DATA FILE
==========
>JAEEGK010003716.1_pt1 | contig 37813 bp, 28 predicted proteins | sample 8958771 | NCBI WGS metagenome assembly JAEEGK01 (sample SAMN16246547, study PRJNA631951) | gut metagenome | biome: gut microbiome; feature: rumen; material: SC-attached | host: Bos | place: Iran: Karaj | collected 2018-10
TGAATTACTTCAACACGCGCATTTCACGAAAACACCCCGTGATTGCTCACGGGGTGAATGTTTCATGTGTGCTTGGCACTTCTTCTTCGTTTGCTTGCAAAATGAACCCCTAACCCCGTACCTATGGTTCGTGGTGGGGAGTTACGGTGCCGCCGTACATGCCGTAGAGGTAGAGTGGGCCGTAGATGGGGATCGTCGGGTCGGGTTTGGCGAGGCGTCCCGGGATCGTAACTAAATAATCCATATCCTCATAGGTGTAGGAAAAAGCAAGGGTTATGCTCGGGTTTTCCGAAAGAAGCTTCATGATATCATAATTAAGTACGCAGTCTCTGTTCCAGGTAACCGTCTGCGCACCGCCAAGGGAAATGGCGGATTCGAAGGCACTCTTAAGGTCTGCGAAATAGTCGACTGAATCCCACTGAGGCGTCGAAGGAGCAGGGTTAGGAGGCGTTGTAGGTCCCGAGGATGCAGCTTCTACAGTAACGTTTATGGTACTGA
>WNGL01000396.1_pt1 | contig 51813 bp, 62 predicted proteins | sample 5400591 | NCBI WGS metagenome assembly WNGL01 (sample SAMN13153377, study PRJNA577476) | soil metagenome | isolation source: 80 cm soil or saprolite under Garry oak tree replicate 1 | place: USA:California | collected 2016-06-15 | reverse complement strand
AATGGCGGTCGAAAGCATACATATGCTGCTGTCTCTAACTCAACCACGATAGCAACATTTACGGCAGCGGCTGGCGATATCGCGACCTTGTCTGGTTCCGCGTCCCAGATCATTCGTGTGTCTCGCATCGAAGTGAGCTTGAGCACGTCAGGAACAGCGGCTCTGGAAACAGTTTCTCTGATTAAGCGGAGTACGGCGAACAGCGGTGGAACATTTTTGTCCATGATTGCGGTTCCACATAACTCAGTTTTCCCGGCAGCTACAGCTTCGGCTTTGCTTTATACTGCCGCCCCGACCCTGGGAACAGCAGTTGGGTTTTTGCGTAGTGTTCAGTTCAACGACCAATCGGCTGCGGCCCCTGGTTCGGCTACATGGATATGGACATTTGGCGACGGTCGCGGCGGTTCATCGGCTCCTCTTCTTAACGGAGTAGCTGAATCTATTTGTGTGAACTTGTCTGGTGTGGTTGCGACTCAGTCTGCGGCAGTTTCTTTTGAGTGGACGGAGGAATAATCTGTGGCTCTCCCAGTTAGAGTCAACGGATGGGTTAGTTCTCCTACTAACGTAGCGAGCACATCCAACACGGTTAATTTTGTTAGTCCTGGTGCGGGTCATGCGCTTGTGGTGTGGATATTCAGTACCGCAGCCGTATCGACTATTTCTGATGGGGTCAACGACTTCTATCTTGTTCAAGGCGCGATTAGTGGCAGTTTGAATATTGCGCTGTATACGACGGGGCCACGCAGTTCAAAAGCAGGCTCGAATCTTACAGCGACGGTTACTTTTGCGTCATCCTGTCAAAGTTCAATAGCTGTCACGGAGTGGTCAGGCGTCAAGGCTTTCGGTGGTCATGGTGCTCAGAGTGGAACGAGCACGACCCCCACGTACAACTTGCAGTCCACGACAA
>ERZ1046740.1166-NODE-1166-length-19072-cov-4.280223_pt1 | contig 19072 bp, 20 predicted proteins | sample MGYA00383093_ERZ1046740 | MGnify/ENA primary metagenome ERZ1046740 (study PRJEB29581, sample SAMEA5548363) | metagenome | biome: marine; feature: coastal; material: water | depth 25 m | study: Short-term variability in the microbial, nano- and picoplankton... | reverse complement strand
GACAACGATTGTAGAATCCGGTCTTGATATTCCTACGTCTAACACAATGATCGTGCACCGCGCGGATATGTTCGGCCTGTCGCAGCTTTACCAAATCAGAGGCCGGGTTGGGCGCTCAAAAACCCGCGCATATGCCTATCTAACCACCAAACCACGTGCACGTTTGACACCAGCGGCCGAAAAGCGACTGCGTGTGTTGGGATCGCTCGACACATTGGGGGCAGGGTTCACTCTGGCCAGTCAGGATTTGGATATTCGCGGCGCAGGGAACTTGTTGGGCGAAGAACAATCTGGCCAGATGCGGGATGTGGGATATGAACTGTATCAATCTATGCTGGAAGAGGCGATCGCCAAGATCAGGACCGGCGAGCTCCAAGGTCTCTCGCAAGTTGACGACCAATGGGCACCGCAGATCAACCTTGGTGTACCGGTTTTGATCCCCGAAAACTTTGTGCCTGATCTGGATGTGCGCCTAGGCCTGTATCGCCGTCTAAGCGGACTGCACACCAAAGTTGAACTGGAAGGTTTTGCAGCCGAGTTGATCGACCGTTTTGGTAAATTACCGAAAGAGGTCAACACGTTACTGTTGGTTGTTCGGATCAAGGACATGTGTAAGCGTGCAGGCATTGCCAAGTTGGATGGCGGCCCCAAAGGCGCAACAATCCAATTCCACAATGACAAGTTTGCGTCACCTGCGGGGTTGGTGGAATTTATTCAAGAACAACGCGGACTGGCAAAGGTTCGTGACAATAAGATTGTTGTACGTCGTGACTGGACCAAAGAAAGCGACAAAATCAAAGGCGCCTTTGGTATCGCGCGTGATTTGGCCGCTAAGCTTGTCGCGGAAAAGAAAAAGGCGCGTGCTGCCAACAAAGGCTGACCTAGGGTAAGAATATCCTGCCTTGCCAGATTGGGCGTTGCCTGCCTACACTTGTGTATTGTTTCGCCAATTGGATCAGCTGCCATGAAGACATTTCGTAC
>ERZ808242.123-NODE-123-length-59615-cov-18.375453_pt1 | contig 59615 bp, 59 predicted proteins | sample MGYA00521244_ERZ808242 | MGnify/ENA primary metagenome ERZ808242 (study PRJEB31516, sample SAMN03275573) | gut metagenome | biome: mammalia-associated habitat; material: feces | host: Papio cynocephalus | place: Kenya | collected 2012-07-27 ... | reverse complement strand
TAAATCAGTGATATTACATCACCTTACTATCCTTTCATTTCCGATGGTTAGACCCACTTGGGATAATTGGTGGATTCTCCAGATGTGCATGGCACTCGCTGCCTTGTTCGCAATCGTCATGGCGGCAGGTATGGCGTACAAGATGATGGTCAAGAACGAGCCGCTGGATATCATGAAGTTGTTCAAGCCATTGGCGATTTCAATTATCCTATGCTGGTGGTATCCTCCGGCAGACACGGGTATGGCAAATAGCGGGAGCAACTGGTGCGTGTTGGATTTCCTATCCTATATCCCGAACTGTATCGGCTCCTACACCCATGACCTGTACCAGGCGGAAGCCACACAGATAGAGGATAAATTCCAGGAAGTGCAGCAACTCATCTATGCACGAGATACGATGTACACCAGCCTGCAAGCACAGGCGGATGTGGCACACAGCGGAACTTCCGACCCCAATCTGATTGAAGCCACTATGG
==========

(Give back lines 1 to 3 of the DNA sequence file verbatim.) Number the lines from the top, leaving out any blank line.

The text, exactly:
>JAEEGK010003716.1_pt1 | contig 37813 bp, 28 predicted proteins | sample 8958771 | NCBI WGS metagenome assembly JAEEGK01 (sample SAMN16246547, study PRJNA631951) | gut metagenome | biome: gut microbiome; feature: rumen; material: SC-attached | host: Bos | place: Iran: Karaj | collected 2018-10
TGAATTACTTCAACACGCGCATTTCACGAAAACACCCCGTGATTGCTCACGGGGTGAATGTTTCATGTGTGCTTGGCACTTCTTCTTCGTTTGCTTGCAAAATGAACCCCTAACCCCGTACCTATGGTTCGTGGTGGGGAGTTACGGTGCCGCCGTACATGCCGTAGAGGTAGAGTGGGCCGTAGATGGGGATCGTCGGGTCGGGTTTGGCGAGGCGTCCCGGGATCGTAACTAAATAATCCATATCCTCATAGGTGTAGGAAAAAGCAAGGGTTATGCTCGGGTTTTCCGAAAGAAGCTTCATGATATCATAATTAAGTACGCAGTCTCTGTTCCAGGTAACCGTCTGCGCACCGCCAAGGGAAATGGCGGATTCGAAGGCACTCTTAAGGTCTGCGAAATAGTCGACTGAATCCCACTGAGGCGTCGAAGGAGCAGGGTTAGGAGGCGTTGTAGGTCCCGAGGATGCAGCTTCTACAGTAACGTTTATGGTACTGA
>WNGL01000396.1_pt1 | contig 51813 bp, 62 predicted proteins | sample 5400591 | NCBI WGS metagenome assembly WNGL01 (sample SAMN13153377, study PRJNA577476) | soil metagenome | isolation source: 80 cm soil or saprolite under Garry oak tree replicate 1 | place: USA:California | collected 2016-06-15 | reverse complement strand